by Atul Hatwal
This election will be the swansong of an institution which has dominated the media landscape for well over a century: the daily newspaper.
By 2020, if the trends established over the past five years continue, four out of 11 daily newspapers will likely have ceased print production.
Old certainties will crumble: the Sun will set – it will no longer have the biggest daily print circulation – and the Telegraph’s commanding lead as the most popular of the old broadsheets will almost entirely evaporate.
The papers likely to cease publication by 2020 are the Independent, the Guardian, the Financial Times and the Daily Star.
The Independent will probably be the first to end its print run. If the trend in print sales over the past five years continues, then it will literally run out of readers at the start of 2017.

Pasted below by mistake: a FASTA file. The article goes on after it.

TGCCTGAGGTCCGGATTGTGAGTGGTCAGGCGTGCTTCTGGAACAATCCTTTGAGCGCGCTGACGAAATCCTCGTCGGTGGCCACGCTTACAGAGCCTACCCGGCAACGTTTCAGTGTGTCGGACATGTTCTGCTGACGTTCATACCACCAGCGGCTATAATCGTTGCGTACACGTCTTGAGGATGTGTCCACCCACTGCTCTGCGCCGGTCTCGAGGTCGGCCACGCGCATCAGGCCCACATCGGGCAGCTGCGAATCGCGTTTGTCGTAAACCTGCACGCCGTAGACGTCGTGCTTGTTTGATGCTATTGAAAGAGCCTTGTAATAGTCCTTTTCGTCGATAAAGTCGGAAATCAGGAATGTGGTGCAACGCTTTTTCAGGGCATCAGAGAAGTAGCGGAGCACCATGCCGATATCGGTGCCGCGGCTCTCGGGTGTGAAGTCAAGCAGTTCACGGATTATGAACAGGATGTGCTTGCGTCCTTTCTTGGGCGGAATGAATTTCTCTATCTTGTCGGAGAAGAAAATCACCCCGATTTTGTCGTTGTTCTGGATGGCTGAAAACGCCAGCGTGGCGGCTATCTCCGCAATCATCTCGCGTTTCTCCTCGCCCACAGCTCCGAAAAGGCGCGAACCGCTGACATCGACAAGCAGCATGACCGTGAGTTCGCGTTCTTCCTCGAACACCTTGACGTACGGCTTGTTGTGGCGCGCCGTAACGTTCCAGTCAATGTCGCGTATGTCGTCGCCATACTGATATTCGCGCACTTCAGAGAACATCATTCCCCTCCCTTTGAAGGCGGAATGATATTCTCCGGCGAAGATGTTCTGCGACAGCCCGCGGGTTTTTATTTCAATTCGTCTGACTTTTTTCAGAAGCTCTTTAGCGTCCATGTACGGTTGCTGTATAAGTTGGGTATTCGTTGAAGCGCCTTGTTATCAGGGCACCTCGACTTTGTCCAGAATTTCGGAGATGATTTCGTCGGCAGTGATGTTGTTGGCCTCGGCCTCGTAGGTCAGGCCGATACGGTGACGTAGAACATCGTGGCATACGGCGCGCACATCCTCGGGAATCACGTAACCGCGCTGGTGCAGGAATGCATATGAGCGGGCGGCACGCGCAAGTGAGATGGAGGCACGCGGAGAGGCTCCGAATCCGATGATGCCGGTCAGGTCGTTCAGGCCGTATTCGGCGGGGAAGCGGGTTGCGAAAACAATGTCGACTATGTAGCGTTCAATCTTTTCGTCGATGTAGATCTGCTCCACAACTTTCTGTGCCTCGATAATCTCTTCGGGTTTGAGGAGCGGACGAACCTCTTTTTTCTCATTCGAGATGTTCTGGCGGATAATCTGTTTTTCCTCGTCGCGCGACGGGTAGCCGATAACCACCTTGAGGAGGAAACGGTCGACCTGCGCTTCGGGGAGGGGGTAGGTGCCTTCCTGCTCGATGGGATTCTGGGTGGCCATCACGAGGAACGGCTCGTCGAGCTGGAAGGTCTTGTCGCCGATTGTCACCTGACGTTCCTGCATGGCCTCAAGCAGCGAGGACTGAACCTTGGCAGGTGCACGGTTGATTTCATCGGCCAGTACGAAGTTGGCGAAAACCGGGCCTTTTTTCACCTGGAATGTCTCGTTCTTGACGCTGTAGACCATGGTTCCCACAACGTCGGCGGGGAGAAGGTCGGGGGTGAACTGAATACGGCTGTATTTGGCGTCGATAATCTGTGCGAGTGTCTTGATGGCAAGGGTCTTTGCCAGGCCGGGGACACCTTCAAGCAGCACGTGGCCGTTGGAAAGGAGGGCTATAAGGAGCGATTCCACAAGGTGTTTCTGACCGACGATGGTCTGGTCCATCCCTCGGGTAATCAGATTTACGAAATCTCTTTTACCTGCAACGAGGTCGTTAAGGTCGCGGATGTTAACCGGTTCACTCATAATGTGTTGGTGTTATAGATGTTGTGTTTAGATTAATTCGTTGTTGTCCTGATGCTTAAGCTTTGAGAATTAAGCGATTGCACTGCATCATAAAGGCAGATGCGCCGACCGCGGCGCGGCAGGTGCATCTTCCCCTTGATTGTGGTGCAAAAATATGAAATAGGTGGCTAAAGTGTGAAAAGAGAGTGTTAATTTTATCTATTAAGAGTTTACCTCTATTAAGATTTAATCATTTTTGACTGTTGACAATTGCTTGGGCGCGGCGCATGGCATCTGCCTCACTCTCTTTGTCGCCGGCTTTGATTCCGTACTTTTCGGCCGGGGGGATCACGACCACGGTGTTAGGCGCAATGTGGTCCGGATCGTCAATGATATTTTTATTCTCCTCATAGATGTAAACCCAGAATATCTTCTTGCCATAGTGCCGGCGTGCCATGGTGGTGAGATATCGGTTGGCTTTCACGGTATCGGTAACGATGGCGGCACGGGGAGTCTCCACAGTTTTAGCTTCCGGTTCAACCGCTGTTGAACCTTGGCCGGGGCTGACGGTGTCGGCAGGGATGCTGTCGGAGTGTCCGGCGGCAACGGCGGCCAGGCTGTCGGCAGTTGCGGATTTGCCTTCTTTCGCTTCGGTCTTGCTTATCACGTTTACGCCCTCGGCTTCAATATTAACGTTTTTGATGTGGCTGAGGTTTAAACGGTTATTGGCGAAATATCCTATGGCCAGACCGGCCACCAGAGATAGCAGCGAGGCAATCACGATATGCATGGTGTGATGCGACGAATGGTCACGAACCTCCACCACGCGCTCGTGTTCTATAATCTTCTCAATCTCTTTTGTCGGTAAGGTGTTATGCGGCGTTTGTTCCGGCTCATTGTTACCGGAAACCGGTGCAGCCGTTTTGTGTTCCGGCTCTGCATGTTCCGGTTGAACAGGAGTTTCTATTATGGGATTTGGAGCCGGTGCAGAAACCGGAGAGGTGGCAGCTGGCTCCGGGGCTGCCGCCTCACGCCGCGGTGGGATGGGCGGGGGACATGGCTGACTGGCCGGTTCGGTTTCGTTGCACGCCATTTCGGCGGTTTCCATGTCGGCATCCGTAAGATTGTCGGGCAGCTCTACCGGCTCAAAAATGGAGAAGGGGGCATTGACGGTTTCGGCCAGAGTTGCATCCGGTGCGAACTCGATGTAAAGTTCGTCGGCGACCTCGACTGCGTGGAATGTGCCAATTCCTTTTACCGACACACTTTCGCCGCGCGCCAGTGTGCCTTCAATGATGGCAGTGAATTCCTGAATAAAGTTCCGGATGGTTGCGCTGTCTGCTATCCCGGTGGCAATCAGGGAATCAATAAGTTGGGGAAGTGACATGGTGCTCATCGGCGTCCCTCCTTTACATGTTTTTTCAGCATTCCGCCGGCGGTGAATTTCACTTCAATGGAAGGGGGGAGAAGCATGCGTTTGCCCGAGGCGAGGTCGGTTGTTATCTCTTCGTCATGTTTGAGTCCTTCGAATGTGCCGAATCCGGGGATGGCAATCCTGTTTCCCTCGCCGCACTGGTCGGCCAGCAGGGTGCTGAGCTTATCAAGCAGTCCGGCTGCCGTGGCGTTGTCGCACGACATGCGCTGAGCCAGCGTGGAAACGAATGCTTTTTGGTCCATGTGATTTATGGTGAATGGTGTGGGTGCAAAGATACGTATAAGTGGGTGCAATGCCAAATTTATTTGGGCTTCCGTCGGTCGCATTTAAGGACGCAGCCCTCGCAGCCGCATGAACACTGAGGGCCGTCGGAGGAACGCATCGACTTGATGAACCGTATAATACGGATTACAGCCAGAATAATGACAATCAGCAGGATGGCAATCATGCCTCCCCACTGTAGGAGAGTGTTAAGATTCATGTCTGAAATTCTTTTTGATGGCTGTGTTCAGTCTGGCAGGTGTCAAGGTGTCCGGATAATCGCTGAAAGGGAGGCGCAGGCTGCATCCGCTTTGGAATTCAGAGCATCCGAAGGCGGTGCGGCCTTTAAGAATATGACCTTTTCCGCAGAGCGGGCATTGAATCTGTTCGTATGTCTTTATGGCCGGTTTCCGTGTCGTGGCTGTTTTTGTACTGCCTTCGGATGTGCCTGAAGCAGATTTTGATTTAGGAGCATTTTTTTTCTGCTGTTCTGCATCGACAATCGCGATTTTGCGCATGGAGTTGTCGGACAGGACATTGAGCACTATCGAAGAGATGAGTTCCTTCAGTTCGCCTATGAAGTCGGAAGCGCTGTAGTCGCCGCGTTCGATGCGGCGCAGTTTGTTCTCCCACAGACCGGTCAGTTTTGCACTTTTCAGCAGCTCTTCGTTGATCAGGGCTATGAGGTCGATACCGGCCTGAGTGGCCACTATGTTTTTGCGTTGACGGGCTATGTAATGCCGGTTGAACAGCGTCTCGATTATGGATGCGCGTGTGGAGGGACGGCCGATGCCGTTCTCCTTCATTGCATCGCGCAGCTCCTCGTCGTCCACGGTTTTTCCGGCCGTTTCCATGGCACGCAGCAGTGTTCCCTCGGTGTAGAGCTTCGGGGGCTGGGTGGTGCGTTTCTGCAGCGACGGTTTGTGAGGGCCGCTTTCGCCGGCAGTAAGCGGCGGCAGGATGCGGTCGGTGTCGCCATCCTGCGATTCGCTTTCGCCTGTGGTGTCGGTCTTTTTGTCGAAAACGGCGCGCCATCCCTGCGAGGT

This does not of course mean the Independent will cease to exist. It can continue online but unless the Lebedev family, or a new owner, is prepared to fund the print run of a paper that absolutely no-one buys, there will be no Independent newspaper in a couple of years.
Compared to the Independent, the Guardian seems relatively healthy. With 185,000 daily sales it still has a significant audience. However, by 2020 a combination of the high operating costs of print and declining sales will tip the balance towards the end of the physical newspaper.